LPL Financial is one of the nation's leading diversified financial services company and the largest independent broker-dealer. Created in 1989 by merging together the brokerage firms of Linsco and Private Ledger, LPL Financial has headquarters in Boston, Charlotte, and San Diego. The company now has almost 12,000 independent financial advisors that help clients with financial services including: bonds, annuities, equities, mutual funds, insurance, and fee-based programs.
A securities brokerage firm licensed by FINRA, Linsco/Private Ledger has a legal duty to supervise its brokers and its brokers' recommendations to clients to ensure compliance with and prevent violations of the rules of the security industry. When an individual broker is negligent or acts in an unlawful manner against the interests of the client and that client suffers damages as a result of such wrongdoing, the firm may be held liable for the investor's losses.
Mutual Service Corp. was a brokerage firm based in West Palm Beach, FL that was established in 1969. Since then, Mutual Service has merged with Lowry Financial Services Corporation in 1989, doubling its number of brokers. Mutual Service Corp. is now a part of the LPL Financial family of companies after a 2007 merger and has nearly 1,500 registered representatives.
LPL and its brokers have faced multiple claims of misconduct in the past. In 2010, two investors brought a class action lawsuit against the firm. They claimed that Bob Bennie, a broker at the firm, misrepresented the suitability of variable annuities in their retirement accounts. In 2011, FINRA fined LPL Financial $220,000 for failure to enforce its supervisory system, failure to establish, maintain, and enforce a supervisory system, and failure to use reasonable diligence.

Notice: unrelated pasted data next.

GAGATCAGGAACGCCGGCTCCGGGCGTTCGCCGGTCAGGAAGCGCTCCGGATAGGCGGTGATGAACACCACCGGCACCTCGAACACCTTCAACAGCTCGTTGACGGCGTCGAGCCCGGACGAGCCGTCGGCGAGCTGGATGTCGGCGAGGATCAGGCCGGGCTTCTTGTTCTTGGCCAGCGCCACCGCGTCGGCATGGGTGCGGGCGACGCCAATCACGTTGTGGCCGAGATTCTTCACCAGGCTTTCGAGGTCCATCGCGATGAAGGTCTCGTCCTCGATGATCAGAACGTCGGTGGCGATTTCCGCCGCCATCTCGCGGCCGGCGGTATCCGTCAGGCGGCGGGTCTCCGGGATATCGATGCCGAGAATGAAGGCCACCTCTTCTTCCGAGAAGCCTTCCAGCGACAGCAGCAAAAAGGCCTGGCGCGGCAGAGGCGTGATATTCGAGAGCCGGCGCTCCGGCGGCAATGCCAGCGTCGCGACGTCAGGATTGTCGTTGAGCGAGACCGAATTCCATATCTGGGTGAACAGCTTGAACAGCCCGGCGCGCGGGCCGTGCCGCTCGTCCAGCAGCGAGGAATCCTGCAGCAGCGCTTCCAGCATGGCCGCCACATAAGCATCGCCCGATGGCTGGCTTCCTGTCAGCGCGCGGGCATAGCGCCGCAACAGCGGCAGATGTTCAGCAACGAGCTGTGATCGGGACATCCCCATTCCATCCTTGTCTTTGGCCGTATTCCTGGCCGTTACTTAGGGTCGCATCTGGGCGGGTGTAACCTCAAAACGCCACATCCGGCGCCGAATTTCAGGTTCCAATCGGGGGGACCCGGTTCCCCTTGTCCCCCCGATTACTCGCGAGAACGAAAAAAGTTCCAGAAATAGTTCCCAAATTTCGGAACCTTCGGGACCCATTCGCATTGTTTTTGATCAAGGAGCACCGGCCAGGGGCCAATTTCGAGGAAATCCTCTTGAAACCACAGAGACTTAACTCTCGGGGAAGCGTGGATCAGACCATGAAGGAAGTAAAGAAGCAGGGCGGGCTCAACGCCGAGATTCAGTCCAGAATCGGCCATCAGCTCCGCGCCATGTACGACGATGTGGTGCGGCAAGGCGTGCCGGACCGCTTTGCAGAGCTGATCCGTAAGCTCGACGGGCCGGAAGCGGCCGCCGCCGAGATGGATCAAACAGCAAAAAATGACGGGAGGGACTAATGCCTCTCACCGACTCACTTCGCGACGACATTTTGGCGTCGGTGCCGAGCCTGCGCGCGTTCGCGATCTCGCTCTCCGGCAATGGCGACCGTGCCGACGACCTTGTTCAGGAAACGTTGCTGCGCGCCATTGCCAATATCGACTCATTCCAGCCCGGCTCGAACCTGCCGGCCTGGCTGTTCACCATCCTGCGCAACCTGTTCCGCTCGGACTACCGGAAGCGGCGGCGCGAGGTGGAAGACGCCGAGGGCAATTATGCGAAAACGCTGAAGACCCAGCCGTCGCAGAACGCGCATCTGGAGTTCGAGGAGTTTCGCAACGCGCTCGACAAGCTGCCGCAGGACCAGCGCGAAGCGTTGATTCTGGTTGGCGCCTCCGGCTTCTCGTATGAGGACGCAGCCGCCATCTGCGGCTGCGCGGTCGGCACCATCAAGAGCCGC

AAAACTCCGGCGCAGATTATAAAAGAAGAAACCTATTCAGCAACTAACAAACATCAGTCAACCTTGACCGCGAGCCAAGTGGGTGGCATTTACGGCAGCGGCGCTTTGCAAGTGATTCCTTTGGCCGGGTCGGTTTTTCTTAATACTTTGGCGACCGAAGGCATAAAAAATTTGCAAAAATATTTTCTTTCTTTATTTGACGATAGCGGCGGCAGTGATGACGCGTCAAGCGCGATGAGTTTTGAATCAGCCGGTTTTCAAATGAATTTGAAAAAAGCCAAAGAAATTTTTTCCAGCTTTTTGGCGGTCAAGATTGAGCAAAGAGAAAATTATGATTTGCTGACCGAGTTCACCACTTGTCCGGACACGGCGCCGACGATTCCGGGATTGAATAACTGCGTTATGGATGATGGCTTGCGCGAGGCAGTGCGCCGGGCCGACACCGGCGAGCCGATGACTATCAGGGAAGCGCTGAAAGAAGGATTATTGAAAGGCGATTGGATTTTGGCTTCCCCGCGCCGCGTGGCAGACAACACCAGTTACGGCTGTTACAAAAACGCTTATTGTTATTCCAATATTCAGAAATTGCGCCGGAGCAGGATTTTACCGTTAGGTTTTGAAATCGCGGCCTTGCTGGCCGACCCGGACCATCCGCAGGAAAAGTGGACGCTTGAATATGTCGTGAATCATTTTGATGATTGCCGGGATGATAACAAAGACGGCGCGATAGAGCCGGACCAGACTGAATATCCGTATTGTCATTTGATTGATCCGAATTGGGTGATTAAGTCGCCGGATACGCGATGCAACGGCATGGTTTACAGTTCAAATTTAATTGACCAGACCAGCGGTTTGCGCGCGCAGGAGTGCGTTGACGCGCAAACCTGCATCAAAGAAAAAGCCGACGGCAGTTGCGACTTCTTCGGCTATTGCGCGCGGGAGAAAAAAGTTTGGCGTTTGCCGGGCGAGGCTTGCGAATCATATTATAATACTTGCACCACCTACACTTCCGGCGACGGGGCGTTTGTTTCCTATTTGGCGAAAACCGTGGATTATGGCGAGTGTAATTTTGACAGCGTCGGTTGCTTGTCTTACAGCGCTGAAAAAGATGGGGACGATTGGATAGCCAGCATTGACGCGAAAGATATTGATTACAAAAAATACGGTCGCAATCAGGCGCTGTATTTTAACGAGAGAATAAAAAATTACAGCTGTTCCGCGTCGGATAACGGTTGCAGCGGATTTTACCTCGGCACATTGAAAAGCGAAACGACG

In June 2013, Blake Richards, a former Georgia broker from LPL Financial, was accused of defrauding his clients. The Securities and Exchange Commission (SEC) alleged that he stole at least $2 million in investments and took them for personal use. Some of the victims of this stockbroker fraud scheme were elderly.
Also in 2013, many claims were filed over LPL REIT losses. Meyer Wilson launched an investigation into these claims just days after the Commonwealth of Massachusetts, Securities Division filed a lawsuit against LPL Financial over similar practices. REITs are Real Estate Investment Trusts, and in this case, the complaint was over non-traded REITs. These are not traded on a public exchange, so it can be difficult to know the investment's actual value. In the past, FINRA has warned of the high risks of non-traded REITs.
Complaints against LPL focused on a number of specific non-traded REITs such as Cole Credit Property Trust II and III, Dividend Capital Total Realty, Wells Real Estate Investment Trust II and more. Many LP Financial investors were given potentially misleading information regarding these investments that led to substantial investment losses and consequently, they may be entitled to take legal action.
Meyer Wilson has extensive experience in representing clients in investor claims such as this. We hold securities brokerage firms such as Linsco/Private Ledger accountable for their misconduct. Our firm represents clients with investor claims in federal and state courts, and in arbitration through The Financial Industry Regulatory Authority (FINRA), the American Arbitration Association (AAA) and private arbitration. Meyer Wilson can also represent international clients bringing legal actions against brokerage firms in the United States through FINRA.